Thursday, February 21, 2013


Bartenders spin flaming bottles in a Danang bar
Chau is an attractive, friendly Vietnamese woman, with a wide smile and a kind voice. She speaks English well, and at 30 years of age, she’s already the owner of her own business in downtown Danang.

“I have this bar two year,” she says proudly from behind her dimly lit bar. Tonight's a rare occasion when she’s wearing tight clothing, and it complements her womanly figure. This gets more than a few looks from her male customers. Some are Vietnamese, but most are western men. But unlike less reputable places, this isn’t a bar for working girls. In Chau’s bar, (name is withheld), she doesn’t allow prostitutes. “When they come in, I ask them to leave,” she says.

Chau isn’t from Danang, she’s from a village outside the city. She may be a businesswoman now, but capitalism wasn’t always popular with her family.

“My father was Viet Cong,” she confesses to me. “He no like Americans. He still hate Americans. Many VC, still hate Americans. But most of them are dead now.”

Back in the war years, Chau’s hometown was a Viet Cong stronghold. Her father’s side may have won the war, but his family paid a high price. “His two brothers died. His mother and father died,” Chau tells me. Her father was also wounded by a US bomb, and his old injuries bother him in his old age. For the first time, I’m hearing about a Vietnamese that still hates Americans. Given all that the war did to her father’s family, I’m not surprised. Fortunately his hatred didn’t spread to his chipper daughter, who seems to enjoy chatting with me. 

Chau says her father doesn’t understand her. “He ask me, ‘how can you talk to Americans’? I tell him, that (the war) was long time ago. That finished,” Chau says. “I don’t have a problem with Americans.”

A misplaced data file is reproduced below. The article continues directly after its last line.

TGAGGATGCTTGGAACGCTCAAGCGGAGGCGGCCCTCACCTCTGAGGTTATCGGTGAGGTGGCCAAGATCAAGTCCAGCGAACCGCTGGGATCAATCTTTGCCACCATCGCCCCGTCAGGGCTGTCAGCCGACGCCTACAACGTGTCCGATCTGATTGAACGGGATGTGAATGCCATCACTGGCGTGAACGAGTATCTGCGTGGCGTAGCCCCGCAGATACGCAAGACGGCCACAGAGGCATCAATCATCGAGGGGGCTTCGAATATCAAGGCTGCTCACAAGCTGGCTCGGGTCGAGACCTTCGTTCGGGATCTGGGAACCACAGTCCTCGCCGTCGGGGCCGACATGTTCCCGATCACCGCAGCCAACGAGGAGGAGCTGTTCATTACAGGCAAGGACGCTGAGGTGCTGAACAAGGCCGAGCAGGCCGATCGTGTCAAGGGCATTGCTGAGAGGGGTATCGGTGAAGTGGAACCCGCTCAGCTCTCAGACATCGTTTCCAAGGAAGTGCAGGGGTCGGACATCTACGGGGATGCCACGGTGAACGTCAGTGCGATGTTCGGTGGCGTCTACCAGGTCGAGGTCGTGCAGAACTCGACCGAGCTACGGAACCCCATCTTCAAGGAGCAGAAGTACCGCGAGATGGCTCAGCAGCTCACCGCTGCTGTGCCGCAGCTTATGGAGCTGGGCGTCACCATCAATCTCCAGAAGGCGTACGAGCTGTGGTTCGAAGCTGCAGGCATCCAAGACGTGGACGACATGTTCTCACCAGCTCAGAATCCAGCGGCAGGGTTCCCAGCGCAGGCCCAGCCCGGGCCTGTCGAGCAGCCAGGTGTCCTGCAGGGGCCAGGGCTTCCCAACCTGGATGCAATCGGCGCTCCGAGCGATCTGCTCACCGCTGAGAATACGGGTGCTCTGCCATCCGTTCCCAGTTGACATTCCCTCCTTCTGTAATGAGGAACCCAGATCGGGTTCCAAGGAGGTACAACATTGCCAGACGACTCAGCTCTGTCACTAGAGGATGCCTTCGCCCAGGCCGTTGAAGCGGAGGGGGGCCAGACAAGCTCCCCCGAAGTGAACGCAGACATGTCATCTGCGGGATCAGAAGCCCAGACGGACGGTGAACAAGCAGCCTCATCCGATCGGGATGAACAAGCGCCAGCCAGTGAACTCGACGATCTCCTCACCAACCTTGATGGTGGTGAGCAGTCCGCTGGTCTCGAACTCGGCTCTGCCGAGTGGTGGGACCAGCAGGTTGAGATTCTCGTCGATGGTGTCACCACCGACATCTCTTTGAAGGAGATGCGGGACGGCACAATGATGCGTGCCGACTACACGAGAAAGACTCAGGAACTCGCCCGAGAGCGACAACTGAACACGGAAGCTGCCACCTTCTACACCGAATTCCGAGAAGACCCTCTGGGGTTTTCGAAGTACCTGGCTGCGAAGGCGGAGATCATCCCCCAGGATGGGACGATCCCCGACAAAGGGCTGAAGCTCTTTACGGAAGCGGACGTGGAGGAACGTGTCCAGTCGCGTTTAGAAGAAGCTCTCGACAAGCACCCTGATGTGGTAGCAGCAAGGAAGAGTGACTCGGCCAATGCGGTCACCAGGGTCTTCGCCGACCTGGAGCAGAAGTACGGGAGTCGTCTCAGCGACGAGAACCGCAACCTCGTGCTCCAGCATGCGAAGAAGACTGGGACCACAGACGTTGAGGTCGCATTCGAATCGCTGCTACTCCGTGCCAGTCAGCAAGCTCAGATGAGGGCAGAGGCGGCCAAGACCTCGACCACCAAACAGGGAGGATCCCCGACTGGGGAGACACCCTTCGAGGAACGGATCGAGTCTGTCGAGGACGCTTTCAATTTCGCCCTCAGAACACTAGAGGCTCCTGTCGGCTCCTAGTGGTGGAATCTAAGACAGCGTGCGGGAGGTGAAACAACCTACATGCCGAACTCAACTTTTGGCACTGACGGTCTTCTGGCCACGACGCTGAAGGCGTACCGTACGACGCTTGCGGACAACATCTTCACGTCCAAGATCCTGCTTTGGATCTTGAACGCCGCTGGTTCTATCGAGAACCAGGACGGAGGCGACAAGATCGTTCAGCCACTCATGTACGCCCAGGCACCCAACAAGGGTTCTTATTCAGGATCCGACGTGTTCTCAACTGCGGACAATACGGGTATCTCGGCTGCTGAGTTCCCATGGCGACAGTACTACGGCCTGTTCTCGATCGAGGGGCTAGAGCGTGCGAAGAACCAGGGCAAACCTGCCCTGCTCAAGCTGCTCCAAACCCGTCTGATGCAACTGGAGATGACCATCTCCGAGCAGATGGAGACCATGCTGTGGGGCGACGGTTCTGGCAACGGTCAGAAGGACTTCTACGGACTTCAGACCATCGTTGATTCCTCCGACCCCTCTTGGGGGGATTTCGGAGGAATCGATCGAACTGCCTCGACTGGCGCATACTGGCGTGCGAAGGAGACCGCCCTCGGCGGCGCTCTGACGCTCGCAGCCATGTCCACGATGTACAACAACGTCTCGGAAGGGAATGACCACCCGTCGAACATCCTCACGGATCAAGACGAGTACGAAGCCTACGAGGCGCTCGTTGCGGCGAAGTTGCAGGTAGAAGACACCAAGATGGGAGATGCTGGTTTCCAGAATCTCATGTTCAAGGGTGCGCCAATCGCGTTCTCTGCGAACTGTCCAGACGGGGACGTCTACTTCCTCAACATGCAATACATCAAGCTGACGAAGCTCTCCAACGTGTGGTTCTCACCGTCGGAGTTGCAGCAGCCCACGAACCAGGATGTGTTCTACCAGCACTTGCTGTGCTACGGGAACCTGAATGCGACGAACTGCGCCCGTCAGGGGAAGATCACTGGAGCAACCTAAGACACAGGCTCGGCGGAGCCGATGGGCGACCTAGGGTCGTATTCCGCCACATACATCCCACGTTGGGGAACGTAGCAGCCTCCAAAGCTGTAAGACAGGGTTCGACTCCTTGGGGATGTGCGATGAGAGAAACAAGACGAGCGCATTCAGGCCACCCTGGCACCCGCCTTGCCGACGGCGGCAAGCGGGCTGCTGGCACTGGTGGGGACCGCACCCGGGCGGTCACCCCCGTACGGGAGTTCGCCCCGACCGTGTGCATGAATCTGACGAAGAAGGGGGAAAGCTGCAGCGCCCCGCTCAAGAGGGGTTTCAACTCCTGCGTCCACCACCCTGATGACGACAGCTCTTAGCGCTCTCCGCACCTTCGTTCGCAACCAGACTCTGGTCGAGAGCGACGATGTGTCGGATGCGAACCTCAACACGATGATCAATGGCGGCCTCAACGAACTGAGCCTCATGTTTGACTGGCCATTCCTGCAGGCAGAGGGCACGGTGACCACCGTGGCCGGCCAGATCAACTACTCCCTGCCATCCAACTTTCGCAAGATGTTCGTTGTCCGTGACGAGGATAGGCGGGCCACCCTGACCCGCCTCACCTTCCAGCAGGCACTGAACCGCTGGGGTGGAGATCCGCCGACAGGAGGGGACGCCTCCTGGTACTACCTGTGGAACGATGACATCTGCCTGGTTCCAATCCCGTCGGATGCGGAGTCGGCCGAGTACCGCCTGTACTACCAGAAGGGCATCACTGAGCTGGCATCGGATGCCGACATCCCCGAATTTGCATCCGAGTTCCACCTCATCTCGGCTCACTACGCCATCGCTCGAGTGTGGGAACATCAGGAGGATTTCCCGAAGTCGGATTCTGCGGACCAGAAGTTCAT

Chau first came to know Americans as a tour guide, when she traveled extensively doing tours for returning US veterans. “Most of them nice. Some of them not so nice,” she says, giving her view of the vets. 

She traveled with them all over the region, from Danang, to the former De-Militarized Zone, and even to the infamous site of My Lai.

“What was it like with them there?” I asked.

“They cry,” she says. “They feel bad. They talk with lady there who tell them what happen. She tell (them) their story. Another lady was a child (then). They cry.” 

Chau's village endured fighting during the war
Chau also brought the veterans to an orphanage, where children continue to arrive today with deformities attributed to Agent Orange. The vets cried there too. Now that Chau owns her own bar, she doesn’t travel with vets anymore. But she’s still happy to translate for American medical teams that come to Danang, who treat the sick in poor communities for free.

Chau likes the American doctors, but there is another group she despises. “The old American men, they come back Vietnam. They marry young Vietnam lady. I don’t like,” she says with disdain. She allows these old men with young brides to come into her bar and drink, but that doesn’t mean that she approves. Nightlife is more relaxed in Danang than in Ho Chi Minh City, so she's had few problems with customers.